I love this kind of example that starkly exposes the differences in individual’s perception rather than just talking or writing about it in abstract terms.
    I ‘clearly’ see the dress as white and gold, so everybody else who sees it as black and blue are bonkers!

    🙂

    Sending out prayers for your blog to heal soon!

  4. chopchopchopson 27 Feb 2015 at 11:35 am

    I’m pretty sure it’s due to how you interpret the lighting. Is it in a dark, bluish shadow, or is it in the same bright yellow light as the rest of the scene? It’s illustrated really well here: http://i.imgur.com/9N4KNLn.jpg
    and it seems like a real-life example of this classic optical illusion:
    http://www.scifun.ed.ac.uk/pages/about_us/shows_cube-illusion.html#

  5. RCon 27 Feb 2015 at 11:44 am

    All sorts of technical problems with the site today.

    I see blue and black – almost royal blue – if I look at just the top right corner I can kind of make the black go gold, but no matter how hard I try I can’t get any of the blue to turn whiteish. (There’s also a black/white cow patterned dress bottom left, which is clearly white – which isn’t helping that). Like Steven, I’ve tried different screens, etc, and I just can’t get it to turn.

    My wife saw white and gold at first and is seeing blue/black now. It’s definitely strange. The manufacturer says the dress is blue/black for those wondering.

  6. mumadaddon 27 Feb 2015 at 12:25 pm

    If I had to choose between white & gold and blue & black I’d pick the former, but actually I see neither; I see (light) blue (but definitely blue) and browny-gold. Does that mean I have a brain tumour?

  7. mumadaddon 27 Feb 2015 at 12:32 pm

    Larger picture here:

    http://www.bbc.co.uk/news/blogs-trending-31659395

  8. YtterbiJumon 27 Feb 2015 at 12:34 pm

    That blue/green spiral doesn’t work when you post the image scaled down like that with compression artifacts (notice all the dots in the gray area on the right side of the image, and the weird blending effects at the center of the spiral). So the colors actually *aren’t* the same in the blue and green regions.

    For anyone curious, here’s the full-scale GIF version which looks a lot better:

    http://theness.com/neurologicablog/wp-content/uploads/2015/02/color-constancy1.gif

  9. RickKon 27 Feb 2015 at 12:52 pm

    theness.com is having technical difficulties, and a very long-lived Vulcan died. Don’t tell me it’s coincidence.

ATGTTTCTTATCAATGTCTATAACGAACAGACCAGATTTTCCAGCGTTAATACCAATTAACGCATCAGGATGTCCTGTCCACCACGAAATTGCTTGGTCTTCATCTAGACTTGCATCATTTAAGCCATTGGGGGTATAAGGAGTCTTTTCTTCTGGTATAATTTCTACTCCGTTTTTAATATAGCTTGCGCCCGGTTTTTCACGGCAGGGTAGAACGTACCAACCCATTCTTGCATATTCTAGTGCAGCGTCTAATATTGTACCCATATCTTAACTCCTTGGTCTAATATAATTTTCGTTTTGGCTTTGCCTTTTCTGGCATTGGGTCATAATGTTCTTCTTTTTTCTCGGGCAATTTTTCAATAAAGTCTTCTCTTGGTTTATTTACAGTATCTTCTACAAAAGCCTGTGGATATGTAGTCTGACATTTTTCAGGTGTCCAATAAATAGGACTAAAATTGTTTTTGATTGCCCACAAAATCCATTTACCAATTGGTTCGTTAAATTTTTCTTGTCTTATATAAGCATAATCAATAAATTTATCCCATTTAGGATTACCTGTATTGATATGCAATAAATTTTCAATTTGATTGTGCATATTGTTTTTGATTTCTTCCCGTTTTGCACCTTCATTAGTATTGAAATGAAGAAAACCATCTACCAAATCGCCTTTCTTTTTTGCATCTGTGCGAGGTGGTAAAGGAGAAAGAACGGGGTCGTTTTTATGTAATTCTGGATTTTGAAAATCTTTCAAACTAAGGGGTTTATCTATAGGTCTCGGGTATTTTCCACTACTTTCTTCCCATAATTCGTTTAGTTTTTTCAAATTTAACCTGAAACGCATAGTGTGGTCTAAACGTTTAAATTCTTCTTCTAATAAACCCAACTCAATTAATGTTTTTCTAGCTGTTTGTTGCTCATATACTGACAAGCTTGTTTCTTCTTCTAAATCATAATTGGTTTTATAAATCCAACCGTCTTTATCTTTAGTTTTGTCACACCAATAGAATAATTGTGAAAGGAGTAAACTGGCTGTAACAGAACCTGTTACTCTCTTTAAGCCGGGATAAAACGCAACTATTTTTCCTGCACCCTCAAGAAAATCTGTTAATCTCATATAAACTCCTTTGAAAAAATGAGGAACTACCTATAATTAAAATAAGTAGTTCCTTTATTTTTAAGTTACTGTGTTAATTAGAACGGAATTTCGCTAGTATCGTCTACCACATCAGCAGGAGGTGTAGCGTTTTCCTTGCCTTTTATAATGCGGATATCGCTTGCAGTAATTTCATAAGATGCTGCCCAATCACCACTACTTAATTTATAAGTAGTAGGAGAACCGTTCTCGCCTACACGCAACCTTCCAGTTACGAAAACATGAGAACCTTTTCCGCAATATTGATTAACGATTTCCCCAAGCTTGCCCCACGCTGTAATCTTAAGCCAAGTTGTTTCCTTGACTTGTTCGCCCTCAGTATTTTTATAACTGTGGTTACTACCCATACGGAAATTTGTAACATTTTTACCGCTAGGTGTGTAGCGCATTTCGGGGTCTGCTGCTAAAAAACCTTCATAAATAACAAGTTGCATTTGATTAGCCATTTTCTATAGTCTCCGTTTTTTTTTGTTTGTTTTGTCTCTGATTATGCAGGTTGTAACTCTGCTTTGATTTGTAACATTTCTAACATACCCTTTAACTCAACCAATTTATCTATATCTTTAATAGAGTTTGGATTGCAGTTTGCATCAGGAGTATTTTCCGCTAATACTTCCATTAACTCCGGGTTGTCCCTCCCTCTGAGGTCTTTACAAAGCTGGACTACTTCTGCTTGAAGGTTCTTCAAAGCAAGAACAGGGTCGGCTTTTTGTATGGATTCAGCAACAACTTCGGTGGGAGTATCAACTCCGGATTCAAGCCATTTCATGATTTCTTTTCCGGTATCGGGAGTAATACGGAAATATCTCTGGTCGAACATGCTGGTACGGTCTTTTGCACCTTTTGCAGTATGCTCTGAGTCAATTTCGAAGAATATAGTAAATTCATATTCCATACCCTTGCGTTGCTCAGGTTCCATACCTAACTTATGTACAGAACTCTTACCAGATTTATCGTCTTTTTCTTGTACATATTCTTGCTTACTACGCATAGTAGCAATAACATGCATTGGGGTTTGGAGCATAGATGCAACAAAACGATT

LLAP

  10. BBBlueon 27 Feb 2015 at 12:58 pm

    RGB colors in photo are 107-126-169 and 90-75-46, which are more like a gray-blue and orange-brown. Amazing to me that some brains automatically do the color correction to get blue and black out of that.

    http://wrd.cm/1ABgxO0

  11. tmac57on 27 Feb 2015 at 2:12 pm

    RC- I can also see the white as a light blue, but I cannot for the life of me see how the gold could be seen as black. I only interpret the white because of the background brightness and think of the dress as being in shadow (which could cast it as blue). When I look at the actual dress where it is clearly blue and black in other examples, I see no resemblance at all except for the design.

  12. Kestrelon 27 Feb 2015 at 2:31 pm

    I don’t see the dress as blue or black. It looks plainly white and gold, and I ran it through Photoshop to check the colors objectively, and the result was the same. This doesn’t strike me as an optical illusion at all. It seems much more like a lighting issue messing up the camera’s exposure.

  13. Danamron 27 Feb 2015 at 2:34 pm

    This is not a optical illusion.
    It’s bad Photoshop. I have seen several versions of the image now, most commonly the one included on this page, and I would like to make a couple of points.
    Firstly this is not the dress, it’s a picture of a dress. And that picture has been messed with. There are a ton of tools in Photoshop that could have made that dress any color.
    If you look at the un- “corrected” image, The dress is blue and black. The background is also NOT blown out.
    The image on this page has been brought into a editing program, and had the exposure slider slid 2-3 stops in the plus range. This results in the background blowing out and the loss of a true black point. As information is lost in the highlight areas the blue of the dress shifts more to a white. You will also notice that there are no reference colors available (skin tones for example) that would show the color shift.
    I am appalled at this whole mess.
    While it is correct to say that perception of color is very personal, this is not a example of that.

  14. Bronze Dogon 27 Feb 2015 at 2:45 pm

    My brain keeps telling me it’s a white and bronze dress in the shade. The picture with the red background from that Today Show link has me baffled as to how the black parts ended up appearing gold to me.

  15. PBenzon 27 Feb 2015 at 2:54 pm

    Using the color picker in OS X (10.10.2), the color is coming back as gold when I hover the medicine dropper tool over the photo. Same for the “loupe” tool in XScope. Yet when I used these tools to hover over the squares in the checkerboard illusion image, both the A & B squares are identical. So how can the dress be blue? I don’t get it.

  16. BillyJoe7on 27 Feb 2015 at 4:14 pm

    Steven,

    I don’t think you have the correct explanation for the checkerboard illusion.

    It’s more to do with colour contrast than shadow.
    The purpose of the “shadow” is to make the colour of B the same as the colour of A.
    But you see A as darker than it actually is because it’s surrounded by light areas. And you see B as lighter than it actually is because it is surrounded by dark areas.
    It’s essentially a colour contrast illusion.